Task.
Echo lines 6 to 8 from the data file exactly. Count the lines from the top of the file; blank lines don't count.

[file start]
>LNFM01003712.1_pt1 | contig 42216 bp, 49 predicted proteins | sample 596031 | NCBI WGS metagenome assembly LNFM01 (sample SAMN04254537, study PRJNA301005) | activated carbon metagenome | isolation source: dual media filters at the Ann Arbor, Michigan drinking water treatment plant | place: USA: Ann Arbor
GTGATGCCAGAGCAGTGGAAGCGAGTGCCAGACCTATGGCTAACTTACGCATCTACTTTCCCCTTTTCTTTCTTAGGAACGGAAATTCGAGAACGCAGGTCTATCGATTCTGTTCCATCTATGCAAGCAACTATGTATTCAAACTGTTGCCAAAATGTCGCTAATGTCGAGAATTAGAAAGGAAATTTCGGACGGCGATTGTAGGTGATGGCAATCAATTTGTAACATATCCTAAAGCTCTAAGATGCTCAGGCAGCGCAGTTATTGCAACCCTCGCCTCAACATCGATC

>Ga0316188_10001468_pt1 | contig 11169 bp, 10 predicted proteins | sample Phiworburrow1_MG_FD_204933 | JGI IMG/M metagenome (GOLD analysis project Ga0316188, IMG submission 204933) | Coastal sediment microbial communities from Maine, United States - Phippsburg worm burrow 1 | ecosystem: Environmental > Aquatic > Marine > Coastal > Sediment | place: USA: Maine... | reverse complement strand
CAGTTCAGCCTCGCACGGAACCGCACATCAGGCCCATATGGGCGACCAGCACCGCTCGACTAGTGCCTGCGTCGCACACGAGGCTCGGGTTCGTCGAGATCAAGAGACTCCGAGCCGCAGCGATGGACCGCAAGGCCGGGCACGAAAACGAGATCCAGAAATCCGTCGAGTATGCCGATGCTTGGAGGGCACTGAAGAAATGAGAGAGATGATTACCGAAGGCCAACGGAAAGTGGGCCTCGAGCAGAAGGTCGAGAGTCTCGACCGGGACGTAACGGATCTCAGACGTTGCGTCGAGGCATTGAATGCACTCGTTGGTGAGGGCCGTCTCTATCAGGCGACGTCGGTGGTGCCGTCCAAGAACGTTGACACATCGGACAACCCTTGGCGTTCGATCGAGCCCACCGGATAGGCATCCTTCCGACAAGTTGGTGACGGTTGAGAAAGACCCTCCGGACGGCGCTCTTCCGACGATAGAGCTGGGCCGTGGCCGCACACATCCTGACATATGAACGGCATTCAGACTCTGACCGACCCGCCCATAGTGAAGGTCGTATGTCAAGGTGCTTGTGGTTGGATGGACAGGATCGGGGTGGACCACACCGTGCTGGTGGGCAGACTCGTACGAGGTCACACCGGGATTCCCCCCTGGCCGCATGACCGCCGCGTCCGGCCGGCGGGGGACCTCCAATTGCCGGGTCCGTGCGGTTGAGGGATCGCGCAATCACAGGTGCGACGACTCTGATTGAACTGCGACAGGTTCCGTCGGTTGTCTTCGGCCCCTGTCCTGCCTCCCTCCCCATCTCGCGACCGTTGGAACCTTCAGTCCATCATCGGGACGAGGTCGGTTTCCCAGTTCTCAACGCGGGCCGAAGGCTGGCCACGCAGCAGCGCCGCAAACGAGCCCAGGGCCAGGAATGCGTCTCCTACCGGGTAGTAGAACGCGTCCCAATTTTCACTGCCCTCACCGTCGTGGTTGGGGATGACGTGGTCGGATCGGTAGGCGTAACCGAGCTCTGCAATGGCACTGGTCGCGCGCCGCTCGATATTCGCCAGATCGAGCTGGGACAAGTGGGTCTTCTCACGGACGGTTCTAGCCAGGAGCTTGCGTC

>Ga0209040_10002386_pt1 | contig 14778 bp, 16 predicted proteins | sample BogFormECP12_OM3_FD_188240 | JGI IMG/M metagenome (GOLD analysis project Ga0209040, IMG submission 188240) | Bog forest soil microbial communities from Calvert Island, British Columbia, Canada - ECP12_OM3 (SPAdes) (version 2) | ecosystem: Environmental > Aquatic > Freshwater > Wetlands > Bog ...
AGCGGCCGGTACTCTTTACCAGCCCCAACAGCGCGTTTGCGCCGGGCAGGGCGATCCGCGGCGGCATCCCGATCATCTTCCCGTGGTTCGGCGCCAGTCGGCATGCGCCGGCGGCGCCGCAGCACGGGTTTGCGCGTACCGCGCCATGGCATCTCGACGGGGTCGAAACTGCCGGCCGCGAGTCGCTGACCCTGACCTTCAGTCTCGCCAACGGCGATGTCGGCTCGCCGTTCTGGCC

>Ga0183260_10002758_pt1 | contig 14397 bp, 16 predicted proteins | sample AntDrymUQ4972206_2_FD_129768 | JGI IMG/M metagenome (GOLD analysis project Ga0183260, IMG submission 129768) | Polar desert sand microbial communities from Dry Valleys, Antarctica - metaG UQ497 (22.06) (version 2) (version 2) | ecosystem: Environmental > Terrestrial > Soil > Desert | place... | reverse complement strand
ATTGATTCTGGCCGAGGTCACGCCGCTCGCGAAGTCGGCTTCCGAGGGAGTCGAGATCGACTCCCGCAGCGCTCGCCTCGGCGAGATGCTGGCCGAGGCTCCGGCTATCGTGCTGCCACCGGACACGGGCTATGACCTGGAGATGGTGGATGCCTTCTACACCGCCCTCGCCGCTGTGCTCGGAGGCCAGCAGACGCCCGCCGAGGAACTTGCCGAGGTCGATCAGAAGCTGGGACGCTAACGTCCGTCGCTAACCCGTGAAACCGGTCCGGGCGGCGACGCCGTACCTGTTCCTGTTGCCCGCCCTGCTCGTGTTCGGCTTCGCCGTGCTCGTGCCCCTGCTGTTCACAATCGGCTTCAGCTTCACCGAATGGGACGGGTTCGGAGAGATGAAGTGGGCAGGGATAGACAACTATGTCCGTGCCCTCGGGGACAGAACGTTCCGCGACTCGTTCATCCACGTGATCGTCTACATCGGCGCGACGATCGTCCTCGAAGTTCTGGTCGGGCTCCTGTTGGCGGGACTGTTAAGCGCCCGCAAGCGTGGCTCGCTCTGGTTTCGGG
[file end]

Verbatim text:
AGCGGCCGGTACTCTTTACCAGCCCCAACAGCGCGTTTGCGCCGGGCAGGGCGATCCGCGGCGGCATCCCGATCATCTTCCCGTGGTTCGGCGCCAGTCGGCATGCGCCGGCGGCGCCGCAGCACGGGTTTGCGCGTACCGCGCCATGGCATCTCGACGGGGTCGAAACTGCCGGCCGCGAGTCGCTGACCCTGACCTTCAGTCTCGCCAACGGCGATGTCGGCTCGCCGTTCTGGCC

>Ga0183260_10002758_pt1 | contig 14397 bp, 16 predicted proteins | sample AntDrymUQ4972206_2_FD_129768 | JGI IMG/M metagenome (GOLD analysis project Ga0183260, IMG submission 129768) | Polar desert sand microbial communities from Dry Valleys, Antarctica - metaG UQ497 (22.06) (version 2) (version 2) | ecosystem: Environmental > Terrestrial > Soil > Desert | place... | reverse complement strand
ATTGATTCTGGCCGAGGTCACGCCGCTCGCGAAGTCGGCTTCCGAGGGAGTCGAGATCGACTCCCGCAGCGCTCGCCTCGGCGAGATGCTGGCCGAGGCTCCGGCTATCGTGCTGCCACCGGACACGGGCTATGACCTGGAGATGGTGGATGCCTTCTACACCGCCCTCGCCGCTGTGCTCGGAGGCCAGCAGACGCCCGCCGAGGAACTTGCCGAGGTCGATCAGAAGCTGGGACGCTAACGTCCGTCGCTAACCCGTGAAACCGGTCCGGGCGGCGACGCCGTACCTGTTCCTGTTGCCCGCCCTGCTCGTGTTCGGCTTCGCCGTGCTCGTGCCCCTGCTGTTCACAATCGGCTTCAGCTTCACCGAATGGGACGGGTTCGGAGAGATGAAGTGGGCAGGGATAGACAACTATGTCCGTGCCCTCGGGGACAGAACGTTCCGCGACTCGTTCATCCACGTGATCGTCTACATCGGCGCGACGATCGTCCTCGAAGTTCTGGTCGGGCTCCTGTTGGCGGGACTGTTAAGCGCCCGCAAGCGTGGCTCGCTCTGGTTTCGGG